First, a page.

In my last entry I described how I ended up doing chemistry at University and a couple of the lessons I learned that shaped my attitude to science and my career. Continuing in a similar vein, I carry on writing about myself by moving on to my Ph.D.
When I was younger, I didn’t really have my career planned out and this was still the case as I approached the end of my degree. It wasn’t until about six months before I graduated that I started to seriously consider doing a Ph.D. What persuaded me that three years of hard graft in a chemistry lab would be such a good idea? First of all, I wanted to stay in science rather than enter one of the many graduate schemes that dominate the post-degree employment landscape. Looking at the job opportunities for graduate scientists, nothing appealed to me and I had heard about the glass-ceiling that exists in industry for those without a Ph.D. Plus, after a taster during my undergraduate project, I actually wanted to do research. So, despite the disapproval of my then girlfriend (“Why not get a proper job in the real world?”) I signed up for a Ph.D.
My Masters research project had been with Martyn Poliakoff but despite it giving me my first paper, I chose to work with a new academic at Nottingham, Pete Licence. Pete had worked with Martyn, already made a name for himself in the Green Chemistry community and his research area– ionic liquids- was a rapidly growing and exciting field. As his group was small and the particular topic he offered me was quite broad, I felt that studying with Pete would provide me with plenty of creative freedom. There was a downside. Pete is a huge Welsh rugby fan, and the timing of my Ph.D. seemed to coincide with a period of Welsh dominance over England in the Six Nations.
At the time, ionic liquids were making waves in the Green Chemistry community, although some of the early “green” claims have now been tempered with better understanding of their toxicity and biodegradability. (Pete once quipped that the only thing “green” in his lectures was the colour of his laser pen.) Nonetheless, the field was fast growing and there were plenty of opportunities for me (and Pete) to make academic headway. Also, I wasn’t stuck doing the same experiment every day, which probably kept me sane. This isn’t to say it was all plain sailing- there were tough times and moments when I questioned why I was doing it all. These darker periods seemed to coincide with the traditional second year blues, when it feels that your Ph.D. is going to stretch on forever, and the end of the third year when you realise how little time is left. As it was, I had plenty of results, which sounds great except it meant I took ages in writing a behemoth of a Thesis.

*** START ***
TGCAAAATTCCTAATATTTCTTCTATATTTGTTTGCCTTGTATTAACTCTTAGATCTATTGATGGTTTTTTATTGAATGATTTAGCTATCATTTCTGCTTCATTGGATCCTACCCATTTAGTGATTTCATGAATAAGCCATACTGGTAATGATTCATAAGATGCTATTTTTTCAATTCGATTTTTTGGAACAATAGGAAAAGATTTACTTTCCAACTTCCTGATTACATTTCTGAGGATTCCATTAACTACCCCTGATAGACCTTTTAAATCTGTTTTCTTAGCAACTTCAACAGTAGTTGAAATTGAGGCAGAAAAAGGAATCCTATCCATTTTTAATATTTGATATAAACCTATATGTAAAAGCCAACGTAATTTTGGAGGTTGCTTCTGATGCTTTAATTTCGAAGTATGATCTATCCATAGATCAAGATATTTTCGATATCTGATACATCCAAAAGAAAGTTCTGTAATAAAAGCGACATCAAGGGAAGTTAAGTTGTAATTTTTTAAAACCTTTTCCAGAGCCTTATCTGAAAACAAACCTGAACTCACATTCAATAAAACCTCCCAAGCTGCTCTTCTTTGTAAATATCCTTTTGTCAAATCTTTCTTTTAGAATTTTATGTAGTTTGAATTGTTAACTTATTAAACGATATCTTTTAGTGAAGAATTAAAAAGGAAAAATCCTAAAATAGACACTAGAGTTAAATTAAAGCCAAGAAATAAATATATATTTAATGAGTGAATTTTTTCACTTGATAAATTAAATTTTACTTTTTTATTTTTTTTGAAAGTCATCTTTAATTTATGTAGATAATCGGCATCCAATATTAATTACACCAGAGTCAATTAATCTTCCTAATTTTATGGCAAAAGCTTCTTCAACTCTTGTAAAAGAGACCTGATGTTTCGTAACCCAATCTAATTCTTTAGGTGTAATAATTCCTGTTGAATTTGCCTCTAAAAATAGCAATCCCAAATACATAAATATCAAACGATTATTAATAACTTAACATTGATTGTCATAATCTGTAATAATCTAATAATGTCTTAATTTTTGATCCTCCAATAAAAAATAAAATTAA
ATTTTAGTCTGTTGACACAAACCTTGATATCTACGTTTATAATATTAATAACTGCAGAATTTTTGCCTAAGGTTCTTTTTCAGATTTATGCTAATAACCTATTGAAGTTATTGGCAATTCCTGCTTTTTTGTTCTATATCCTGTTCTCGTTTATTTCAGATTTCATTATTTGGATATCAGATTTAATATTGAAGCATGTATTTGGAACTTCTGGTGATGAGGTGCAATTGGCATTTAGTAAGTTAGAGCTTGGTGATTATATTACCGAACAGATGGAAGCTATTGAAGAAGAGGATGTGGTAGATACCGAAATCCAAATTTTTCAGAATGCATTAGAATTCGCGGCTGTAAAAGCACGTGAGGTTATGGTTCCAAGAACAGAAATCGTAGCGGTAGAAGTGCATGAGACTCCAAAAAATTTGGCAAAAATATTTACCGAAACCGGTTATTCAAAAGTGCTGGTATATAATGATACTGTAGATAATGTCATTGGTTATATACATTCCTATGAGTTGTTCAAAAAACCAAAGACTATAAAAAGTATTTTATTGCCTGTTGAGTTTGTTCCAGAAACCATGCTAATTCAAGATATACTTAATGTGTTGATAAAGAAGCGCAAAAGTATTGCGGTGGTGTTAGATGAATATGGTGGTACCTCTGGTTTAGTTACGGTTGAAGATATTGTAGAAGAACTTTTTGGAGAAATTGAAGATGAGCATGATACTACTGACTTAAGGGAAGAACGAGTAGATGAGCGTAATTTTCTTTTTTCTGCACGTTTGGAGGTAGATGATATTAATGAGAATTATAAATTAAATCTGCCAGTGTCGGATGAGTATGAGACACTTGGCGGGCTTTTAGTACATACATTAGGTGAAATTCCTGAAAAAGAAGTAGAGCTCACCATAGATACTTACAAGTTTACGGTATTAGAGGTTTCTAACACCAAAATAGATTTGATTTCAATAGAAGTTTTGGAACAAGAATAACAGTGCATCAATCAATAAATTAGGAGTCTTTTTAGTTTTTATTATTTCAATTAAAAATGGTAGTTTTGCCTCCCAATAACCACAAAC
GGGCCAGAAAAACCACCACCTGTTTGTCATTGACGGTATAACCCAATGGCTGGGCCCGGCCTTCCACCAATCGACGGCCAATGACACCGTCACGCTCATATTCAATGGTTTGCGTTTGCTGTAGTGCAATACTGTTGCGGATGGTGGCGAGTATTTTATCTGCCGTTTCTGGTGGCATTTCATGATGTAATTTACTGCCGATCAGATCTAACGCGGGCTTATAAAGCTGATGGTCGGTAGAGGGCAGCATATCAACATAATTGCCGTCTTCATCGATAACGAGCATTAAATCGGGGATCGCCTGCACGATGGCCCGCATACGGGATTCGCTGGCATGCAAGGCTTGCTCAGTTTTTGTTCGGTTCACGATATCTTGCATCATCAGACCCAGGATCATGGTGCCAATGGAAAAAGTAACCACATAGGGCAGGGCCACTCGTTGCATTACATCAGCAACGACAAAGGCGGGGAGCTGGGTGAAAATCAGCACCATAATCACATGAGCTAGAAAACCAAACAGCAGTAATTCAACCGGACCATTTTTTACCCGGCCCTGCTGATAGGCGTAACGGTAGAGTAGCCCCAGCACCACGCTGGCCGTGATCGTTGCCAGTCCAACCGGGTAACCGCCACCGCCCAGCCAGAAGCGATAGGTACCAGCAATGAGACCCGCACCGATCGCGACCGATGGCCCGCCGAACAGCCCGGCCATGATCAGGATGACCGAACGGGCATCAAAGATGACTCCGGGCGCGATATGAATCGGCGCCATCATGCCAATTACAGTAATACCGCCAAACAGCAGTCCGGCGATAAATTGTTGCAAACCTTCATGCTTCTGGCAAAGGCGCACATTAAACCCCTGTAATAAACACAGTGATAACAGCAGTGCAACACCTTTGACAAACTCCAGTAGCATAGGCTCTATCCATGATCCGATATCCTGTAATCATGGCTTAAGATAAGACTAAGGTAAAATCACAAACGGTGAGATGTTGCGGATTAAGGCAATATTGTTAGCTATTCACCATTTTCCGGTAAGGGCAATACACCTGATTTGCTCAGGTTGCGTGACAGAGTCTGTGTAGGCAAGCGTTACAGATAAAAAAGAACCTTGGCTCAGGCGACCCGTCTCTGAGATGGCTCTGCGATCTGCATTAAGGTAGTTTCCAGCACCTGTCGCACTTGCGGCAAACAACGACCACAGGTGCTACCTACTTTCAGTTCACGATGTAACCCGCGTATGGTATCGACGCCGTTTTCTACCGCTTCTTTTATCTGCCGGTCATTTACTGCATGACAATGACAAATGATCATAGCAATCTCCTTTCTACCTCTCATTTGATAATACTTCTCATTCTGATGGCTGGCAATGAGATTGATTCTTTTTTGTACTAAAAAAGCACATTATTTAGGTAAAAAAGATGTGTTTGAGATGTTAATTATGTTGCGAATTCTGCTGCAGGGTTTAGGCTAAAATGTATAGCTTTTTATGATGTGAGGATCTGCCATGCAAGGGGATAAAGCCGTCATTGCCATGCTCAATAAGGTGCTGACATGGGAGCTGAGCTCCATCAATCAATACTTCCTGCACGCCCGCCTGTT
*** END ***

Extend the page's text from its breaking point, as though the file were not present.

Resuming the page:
I also saw my Ph.D. as a second chance. Looking at my CV at the start, it was clear I lacked those “extra-curricular” activities that you are told makes you stand out from the crowd. I’d never really rolled up my sleeves and got involved in student societies or played Uni sport. Since I started my Ph.D., I’ve tried to take advantage of the lectures, training courses and networks available. Universities are unique places of learning, but it’s easy to forget that when your head is stuck in a fumehood. It is a privilege to be able to see, for free, Nobel Laureates, politicians, millionaire entrepreneurs and industry leaders talk in your place of work. When sitting in a lecture theatre didn’t appeal, I volunteered to do a few outreach and public engagement activities or learnt kung-fu. I’d advise anyone doing a (science) Ph.D. to avoid becoming a lab rat- you actually have more time than you ever realise (assuming your supervisor is amenable!).
What about after my Ph.D.? Whilst I’d enjoyed most of the work, the project had been pretty fundamental and a long way from any “real” world application. As I came to the end I was more interested in seeing how research can be translated from the lab to make a difference economically, socially or politically. More on this in my future posts.